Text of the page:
When teaching older learners, there are many important factors to consider. There are some fundamental differences between adult education and younger learners and these need to be explored before a teacher or tutor can successfully deliver a course of any type.
Adult education, by and large, involves a bigger commitment from learners. They are not part of the school system and the compulsory aspect has long since disappeared, giving a different perspective on learning.
Many adult education courses, for example, target hobbies and enrichment activities. Many of the courses are academic, however, and individuals may have had to attend as a matter of urgency, often pressured from their employers to boost their existing qualifications without which they will be unable to progress in their chosen careers.
Another important point to consider is motivation. Often you will find adult learners more focused than younger ones since they have developed some life experience and have identified their expectations beforehand.
That said, of course, there will always be groups of adults who challenge any teacher, no matter what their expertise happens to be. Education equals opportunity and most adult learners realize this.
It is crucial that you pitch the content of your course at the correct level. If you teach an adult education course, the advertising of this course is essential. Here, you can lay down some basic requirements and explain exactly what the course entails so that potential learners can make an informed decision about whether or not they wish to join the course or not.
Ground rules are also of paramount importance. These should be stipulated at the beginning of the course, too, and reinforced at the beginning of each lesson. With adults, this could involve a range of things such as ensuring mobiles are switched off or turned to silent, the appropriate use of language, being courteous and respectful, punctuality – though obviously this applies to both adults and younger learners alike.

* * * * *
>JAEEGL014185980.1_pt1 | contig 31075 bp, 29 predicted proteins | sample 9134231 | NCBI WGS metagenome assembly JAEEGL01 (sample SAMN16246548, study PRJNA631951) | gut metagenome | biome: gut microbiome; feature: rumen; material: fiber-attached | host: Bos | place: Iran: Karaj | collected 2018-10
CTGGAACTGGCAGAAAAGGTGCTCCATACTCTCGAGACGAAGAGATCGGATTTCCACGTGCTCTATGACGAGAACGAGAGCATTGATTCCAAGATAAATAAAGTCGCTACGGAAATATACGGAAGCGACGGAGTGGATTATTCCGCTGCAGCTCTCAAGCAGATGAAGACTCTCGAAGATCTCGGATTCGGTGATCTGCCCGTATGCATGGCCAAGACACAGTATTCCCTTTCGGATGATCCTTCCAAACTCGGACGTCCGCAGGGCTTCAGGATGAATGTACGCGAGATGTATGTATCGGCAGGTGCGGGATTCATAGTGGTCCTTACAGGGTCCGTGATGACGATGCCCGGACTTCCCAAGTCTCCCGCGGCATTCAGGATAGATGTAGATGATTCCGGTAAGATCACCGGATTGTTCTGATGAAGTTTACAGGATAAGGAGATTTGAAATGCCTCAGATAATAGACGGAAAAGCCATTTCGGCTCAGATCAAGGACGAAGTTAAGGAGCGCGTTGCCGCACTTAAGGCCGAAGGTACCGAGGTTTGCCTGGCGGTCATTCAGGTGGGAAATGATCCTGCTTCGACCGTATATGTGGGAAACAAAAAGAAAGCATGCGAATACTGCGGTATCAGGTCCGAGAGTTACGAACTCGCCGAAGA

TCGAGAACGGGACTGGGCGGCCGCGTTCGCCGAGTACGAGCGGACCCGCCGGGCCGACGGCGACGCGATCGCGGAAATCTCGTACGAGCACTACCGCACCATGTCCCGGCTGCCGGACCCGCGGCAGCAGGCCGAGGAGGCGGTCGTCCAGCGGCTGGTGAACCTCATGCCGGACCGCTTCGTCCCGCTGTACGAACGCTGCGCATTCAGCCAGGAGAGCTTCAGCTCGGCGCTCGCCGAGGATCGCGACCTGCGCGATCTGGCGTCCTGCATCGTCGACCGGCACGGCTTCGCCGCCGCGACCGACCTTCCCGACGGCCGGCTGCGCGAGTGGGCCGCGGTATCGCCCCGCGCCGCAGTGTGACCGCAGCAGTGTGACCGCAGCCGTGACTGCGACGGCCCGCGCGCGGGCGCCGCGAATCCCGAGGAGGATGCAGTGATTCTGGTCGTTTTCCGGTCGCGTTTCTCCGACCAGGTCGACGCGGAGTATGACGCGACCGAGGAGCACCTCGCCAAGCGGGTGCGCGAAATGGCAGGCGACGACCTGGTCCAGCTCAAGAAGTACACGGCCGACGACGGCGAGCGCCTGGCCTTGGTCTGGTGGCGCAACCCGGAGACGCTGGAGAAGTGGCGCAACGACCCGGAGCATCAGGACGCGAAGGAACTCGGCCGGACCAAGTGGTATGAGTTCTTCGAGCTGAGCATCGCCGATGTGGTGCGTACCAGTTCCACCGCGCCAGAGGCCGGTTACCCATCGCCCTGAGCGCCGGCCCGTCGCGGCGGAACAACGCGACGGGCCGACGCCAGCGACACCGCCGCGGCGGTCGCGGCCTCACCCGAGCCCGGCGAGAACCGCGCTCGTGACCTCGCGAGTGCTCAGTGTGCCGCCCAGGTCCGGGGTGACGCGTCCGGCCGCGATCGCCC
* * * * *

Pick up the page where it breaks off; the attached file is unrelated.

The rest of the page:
The most important thing to appreciate with adults is that their lives are different than those of younger learners. Many adults may be re-entering education after a prolonged absence. These individuals may find the experience daunting and may need appropriate support. Others will have family commitments which bring their own challenges in terms of undertaking independent study or attendance.
Group work and pair work is a favorite amongst adult learners since it enables shy people to participate in activities, but also gives those confident individuals a chance to shine. Adults appreciate structure and routine and are more likely to be conditioned to this sort of thing – so taking the register and presenting clear objectives at the beginning of the lesson is imperative.
It should be deemed a pleasure to teach adults. Each person will have their own story, but all share the common goal of wanting to hear what you, the teacher, has to say. This knowledge is precious and forms the basis of your relationship.
Adults like to be able to measure their progress – it’s no use delivering a course for fun, without the individual student progressing in some way. With this in mind, all teachers and tutors should devise regular tests, encourage self assessment, as well as mark the work yourselves. Over periods of time, these records will help boost your learners’ self-esteem, especially if the course has no formal qualification attached to it.
No one gets it right all of the time. We must constantly re-evaluate, reflect and review our own practice if we are to be successful. Feedback from adult learners during and at the end of their courses, helps us to identify their needs so we can approach things differently next time and hopefully meet those needs more fully.